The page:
09/21/08 2:15 PM ET
KC looks forward to 'new' digs in '09
Renovations will add to atmosphere of Kauffman Stadium
By Robert Falkoff / MLB.com
Sunday's White Sox-Royals game marked the last contest at "The K" while the stadium is in a heavy construction phase. When the Royals next play at Kauffman in April, almost all of the renovation project will have been completed.
There will be the look and feel of a new stadium for the 2009 home opener, and the Royals hope to feed off the energy that will no doubt be flowing through the stands.
"There's going to be a lot of excitement with the stadium and we want to make sure we create a lot of excitement about the team, too," outfielder David DeJesus said. "Both the stadium and the team have sort of been a work in progress this year. Hopefully, it all comes together on both ends. I know the stadium is going to be even more beautiful than it is now, and the team is going to be prepared to do its part so the fans have a great experience all the way around."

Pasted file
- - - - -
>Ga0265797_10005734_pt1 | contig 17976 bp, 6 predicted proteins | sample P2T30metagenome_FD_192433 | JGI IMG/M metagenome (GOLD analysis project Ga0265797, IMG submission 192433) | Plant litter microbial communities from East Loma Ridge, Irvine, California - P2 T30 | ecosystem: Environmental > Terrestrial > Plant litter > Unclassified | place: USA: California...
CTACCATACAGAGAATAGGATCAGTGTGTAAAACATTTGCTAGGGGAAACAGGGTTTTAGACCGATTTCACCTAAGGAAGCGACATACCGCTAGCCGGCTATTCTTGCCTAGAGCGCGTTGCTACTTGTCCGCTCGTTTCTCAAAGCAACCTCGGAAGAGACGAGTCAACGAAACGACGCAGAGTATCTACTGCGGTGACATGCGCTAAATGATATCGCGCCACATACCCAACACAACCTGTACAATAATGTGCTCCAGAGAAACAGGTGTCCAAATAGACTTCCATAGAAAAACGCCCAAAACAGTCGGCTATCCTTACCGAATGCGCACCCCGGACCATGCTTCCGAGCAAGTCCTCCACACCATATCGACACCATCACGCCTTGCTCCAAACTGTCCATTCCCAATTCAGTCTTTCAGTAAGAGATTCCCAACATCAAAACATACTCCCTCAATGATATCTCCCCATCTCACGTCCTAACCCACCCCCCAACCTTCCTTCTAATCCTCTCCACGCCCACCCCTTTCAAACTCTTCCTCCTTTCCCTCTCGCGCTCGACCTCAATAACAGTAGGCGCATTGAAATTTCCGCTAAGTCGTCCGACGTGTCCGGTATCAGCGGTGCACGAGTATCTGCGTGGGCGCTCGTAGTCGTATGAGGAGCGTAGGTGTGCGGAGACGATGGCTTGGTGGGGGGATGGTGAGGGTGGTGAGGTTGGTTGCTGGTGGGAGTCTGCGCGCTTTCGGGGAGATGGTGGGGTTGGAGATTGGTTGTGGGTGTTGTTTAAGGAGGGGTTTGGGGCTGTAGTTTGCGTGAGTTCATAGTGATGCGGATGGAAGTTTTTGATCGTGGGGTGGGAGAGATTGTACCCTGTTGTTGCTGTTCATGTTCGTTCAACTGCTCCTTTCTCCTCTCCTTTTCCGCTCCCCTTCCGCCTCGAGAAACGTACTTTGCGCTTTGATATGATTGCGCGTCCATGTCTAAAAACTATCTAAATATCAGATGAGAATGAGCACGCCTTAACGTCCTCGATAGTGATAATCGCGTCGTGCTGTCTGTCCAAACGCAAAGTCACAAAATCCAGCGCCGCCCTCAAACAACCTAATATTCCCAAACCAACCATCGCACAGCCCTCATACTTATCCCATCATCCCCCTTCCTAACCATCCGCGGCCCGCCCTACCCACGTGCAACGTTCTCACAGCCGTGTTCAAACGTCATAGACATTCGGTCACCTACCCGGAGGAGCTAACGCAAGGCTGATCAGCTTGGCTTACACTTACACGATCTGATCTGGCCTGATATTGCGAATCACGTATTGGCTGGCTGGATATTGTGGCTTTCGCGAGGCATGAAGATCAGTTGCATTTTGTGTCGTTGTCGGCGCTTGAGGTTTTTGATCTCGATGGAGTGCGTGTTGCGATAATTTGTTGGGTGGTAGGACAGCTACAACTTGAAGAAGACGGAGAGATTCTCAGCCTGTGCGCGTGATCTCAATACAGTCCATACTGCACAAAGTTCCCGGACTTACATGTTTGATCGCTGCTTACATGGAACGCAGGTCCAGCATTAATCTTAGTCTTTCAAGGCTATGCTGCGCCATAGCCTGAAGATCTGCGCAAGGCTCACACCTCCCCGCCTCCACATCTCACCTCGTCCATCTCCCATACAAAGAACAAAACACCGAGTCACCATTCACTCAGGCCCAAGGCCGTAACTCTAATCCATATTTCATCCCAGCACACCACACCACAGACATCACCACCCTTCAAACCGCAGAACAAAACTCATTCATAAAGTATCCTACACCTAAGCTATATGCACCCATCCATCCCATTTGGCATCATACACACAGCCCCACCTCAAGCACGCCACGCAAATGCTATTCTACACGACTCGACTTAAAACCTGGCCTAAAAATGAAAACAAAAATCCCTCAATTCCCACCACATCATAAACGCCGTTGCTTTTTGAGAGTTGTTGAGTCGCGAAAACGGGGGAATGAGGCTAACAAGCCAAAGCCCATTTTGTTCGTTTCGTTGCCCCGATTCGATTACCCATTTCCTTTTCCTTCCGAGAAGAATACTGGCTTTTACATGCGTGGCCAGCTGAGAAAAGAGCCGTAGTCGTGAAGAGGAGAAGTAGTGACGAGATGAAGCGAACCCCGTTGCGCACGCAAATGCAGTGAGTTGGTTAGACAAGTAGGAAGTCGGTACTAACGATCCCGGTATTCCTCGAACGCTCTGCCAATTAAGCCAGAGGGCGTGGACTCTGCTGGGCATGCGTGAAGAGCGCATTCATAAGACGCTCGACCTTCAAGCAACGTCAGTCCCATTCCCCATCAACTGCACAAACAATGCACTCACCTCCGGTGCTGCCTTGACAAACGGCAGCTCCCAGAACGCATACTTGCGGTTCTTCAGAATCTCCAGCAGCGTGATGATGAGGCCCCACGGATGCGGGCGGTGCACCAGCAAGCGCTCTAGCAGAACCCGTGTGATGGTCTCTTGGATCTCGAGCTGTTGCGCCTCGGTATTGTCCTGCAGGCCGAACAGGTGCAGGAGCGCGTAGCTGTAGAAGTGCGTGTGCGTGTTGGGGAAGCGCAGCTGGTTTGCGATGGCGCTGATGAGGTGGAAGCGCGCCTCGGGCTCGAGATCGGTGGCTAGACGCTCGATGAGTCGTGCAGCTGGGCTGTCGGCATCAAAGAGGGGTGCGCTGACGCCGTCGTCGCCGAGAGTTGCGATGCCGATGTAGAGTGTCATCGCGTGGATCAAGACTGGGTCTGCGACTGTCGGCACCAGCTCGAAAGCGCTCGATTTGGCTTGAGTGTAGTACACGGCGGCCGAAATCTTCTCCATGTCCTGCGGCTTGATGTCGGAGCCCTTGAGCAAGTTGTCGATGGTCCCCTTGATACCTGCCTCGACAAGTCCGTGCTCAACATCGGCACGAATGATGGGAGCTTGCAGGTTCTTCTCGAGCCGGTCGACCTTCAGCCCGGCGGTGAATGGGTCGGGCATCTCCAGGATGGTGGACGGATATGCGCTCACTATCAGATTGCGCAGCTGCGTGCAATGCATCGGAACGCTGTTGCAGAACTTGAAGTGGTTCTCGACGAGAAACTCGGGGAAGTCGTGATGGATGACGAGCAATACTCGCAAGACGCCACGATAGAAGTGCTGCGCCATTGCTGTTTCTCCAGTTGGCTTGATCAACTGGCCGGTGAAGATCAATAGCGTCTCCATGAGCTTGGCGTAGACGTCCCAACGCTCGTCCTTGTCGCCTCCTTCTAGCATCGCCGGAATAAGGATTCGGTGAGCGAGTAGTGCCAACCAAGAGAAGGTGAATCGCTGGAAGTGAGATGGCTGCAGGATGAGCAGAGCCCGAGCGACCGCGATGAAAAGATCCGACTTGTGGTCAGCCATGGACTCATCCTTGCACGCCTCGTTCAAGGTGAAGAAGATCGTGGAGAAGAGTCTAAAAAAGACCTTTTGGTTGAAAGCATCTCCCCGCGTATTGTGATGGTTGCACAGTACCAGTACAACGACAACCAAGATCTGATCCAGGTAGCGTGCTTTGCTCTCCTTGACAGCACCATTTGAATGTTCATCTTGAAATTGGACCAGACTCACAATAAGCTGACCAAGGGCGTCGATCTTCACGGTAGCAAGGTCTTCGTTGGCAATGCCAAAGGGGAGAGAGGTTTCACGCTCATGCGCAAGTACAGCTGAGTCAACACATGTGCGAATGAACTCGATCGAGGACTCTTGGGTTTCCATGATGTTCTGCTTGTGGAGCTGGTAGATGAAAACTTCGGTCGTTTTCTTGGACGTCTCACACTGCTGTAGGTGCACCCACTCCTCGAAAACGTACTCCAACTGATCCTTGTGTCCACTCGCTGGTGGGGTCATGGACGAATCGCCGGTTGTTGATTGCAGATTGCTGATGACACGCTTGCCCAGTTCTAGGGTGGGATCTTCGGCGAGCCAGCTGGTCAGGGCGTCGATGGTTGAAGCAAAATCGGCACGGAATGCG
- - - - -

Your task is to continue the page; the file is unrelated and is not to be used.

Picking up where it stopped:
Even though construction was going on when he first saw Kauffman Stadium last fall, manager Trey Hillman developed an instant affinity for the place.
"It looked like a war zone outside and there was snow covering the field," Hillman recalled. "But my heart was racing."
Hillman told those he was walking with to go ahead on a bitterly cold day. Hillman stayed behind to survey the ballpark scene.
"As corny as this might sound, I wanted a moment," Hillman said. "It's a cool stadium. There's a lot of history here."
Hillman thinks the refurbished stadium in 2009 will only enhance the energy of the ballclub.
"Our players are talking about it and the opposing players are talking about it," Hillman said. "[White Sox catcher] Paul Phillips comes over and said, 'Holy cow, is this place going to be different.' In their mind's eye, the players can see what they think it's going to look like. A lot of the great features of this stadium will stay, but overall it's going to be bigger and better."
Robert Falkoff is a reporter for MLB.com. This story was not subject to the approval of Major League Baseball or its clubs.